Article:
Frederick Antony Ravi Kumar Zacharias was born in Madras, now Chennai, in 1946, in the shadow of the resting place of the apostle Thomas, known to the world as the “Doubter” but to Zacharias as the “Great Questioner.” Zacharias’s affinity with Thomas meant he was always more interested in the questioner than the question itself.

Thirty-six years since RZIM was established, there are now nearly 100 gifted speakers who on any given night can be found sharing the gospel at events across the globe. The ministry has a presence in 17 countries on five continents.

Zacharias’s passion and urgency to take the gospel to all nations was forged in Vietnam in 1971. Zacharias had immigrated to Canada in 1966, a year after winning a preaching award at a Youth for Christ congress in Hyderabad. It was there, in Toronto, that Ruth Jeffrey, the veteran missionary to Vietnam, heard him preach. She invited him to her adopted land. That summer, Zacharias – only just 25 – found himself flown across the country by helicopter gunship to preach at military bases, in hospitals, and in prisons to the Vietcong. Most nights Zacharias and his translator Hien Pham would fall asleep to the sound of gunfire.

On one trip across remote land, Zacharias and his travel companions’ car broke down. The lone jeep that passed ignored their roadside waves. They finally cranked the engine to life and set off, only to come across the same jeep a few miles on, overturned and riddled with bullets, all four passengers dead. He later said of this moment, “God will stop our steps when it is not our time, and He will lead us when it is.” Days later, Zacharias and his translator stood at the graves of six missionaries, killed unarmed when the Vietcong stormed their compound. Zacharias knew some of their children. It was that level of trust in God, and the desire to stand beside those who minister in areas of great risk, that is a hallmark of RZIM.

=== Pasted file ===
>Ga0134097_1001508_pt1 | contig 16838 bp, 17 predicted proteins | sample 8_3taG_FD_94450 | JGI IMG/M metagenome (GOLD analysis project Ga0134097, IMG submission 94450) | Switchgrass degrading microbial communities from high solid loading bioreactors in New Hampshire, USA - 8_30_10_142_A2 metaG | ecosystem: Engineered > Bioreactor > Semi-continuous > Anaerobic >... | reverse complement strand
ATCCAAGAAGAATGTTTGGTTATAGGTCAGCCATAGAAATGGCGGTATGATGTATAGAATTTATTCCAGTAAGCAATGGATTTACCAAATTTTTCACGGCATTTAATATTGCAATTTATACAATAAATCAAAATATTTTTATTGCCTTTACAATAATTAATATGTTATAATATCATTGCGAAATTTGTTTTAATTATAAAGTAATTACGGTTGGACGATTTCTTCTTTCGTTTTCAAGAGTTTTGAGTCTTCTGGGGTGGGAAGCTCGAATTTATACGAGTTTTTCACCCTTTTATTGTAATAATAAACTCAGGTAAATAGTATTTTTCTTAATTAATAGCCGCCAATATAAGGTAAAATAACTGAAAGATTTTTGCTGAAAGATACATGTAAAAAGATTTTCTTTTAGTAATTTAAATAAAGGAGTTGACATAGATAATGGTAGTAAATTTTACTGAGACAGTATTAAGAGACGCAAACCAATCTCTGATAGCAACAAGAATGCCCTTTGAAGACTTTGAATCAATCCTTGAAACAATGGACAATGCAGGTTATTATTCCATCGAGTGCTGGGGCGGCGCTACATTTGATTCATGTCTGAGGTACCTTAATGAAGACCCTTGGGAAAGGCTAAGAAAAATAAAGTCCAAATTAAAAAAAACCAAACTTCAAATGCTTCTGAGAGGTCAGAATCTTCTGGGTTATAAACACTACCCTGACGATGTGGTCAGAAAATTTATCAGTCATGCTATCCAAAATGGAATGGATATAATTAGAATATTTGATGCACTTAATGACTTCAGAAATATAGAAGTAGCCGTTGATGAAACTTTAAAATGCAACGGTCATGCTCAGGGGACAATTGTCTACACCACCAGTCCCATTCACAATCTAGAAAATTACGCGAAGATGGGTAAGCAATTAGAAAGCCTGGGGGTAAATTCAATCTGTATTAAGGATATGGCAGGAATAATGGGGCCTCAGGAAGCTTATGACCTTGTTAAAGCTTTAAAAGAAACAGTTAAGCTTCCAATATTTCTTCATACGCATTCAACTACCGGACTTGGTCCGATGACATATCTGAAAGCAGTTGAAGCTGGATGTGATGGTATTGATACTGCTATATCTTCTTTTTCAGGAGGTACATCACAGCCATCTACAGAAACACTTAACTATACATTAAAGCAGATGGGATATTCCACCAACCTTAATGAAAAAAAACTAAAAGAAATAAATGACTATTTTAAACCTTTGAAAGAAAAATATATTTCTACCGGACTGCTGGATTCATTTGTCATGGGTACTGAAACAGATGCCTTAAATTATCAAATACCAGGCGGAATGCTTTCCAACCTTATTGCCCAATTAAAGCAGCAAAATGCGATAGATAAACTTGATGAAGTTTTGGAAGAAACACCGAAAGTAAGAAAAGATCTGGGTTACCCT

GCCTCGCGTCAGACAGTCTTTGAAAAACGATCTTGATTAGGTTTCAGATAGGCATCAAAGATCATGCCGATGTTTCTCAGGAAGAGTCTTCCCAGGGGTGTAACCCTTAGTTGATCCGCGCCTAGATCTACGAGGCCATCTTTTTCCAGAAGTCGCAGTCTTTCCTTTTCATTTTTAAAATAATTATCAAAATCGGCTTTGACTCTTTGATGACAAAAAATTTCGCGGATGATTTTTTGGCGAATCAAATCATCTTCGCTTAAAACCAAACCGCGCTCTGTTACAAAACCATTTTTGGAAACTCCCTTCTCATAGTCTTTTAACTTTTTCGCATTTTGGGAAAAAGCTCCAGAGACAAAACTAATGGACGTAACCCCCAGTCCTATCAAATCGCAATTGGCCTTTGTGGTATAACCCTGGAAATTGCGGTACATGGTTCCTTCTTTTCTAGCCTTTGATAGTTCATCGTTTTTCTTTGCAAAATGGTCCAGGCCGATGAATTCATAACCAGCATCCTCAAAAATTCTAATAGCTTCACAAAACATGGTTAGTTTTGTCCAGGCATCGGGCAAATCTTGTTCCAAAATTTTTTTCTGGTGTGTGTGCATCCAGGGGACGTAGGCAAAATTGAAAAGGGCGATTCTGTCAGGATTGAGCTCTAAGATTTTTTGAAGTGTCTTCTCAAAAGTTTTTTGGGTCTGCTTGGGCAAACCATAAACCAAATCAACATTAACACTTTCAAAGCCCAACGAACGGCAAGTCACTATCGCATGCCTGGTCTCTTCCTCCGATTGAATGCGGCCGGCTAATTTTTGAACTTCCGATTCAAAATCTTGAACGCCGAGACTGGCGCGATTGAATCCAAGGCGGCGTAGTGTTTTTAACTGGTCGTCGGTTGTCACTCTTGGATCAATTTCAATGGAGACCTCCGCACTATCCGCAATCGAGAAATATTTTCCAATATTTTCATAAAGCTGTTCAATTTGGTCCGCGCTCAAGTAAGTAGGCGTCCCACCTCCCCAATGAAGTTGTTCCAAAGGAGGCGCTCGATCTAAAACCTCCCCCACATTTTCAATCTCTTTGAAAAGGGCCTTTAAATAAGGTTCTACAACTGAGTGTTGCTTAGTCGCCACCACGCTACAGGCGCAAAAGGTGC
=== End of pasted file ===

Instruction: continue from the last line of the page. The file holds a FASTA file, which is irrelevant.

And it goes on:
In 1983, Billy Graham invited Zacharias to speak at his inaugural International Conference for Itinerant Evangelists in Amsterdam. In front of 3,800 evangelists from 133 countries, Zacharias opened with the line, “My message is a very difficult one….” He went on to tell them that religions, 20th-century cultures, and philosophies had formed “vast chasms between the message of Christ and the mind of man.” Even more difficult was his message, which received a mid-talk ovation, about his fear that, “in certain strands of evangelicalism, we sometimes think it is necessary to so humiliate someone of a different worldview that we think unless we destroy everything he holds valuable, we cannot preach to him the gospel of Christ … what I am saying is this, when you are trying to reach someone, please be sensitive to what he holds valuable.”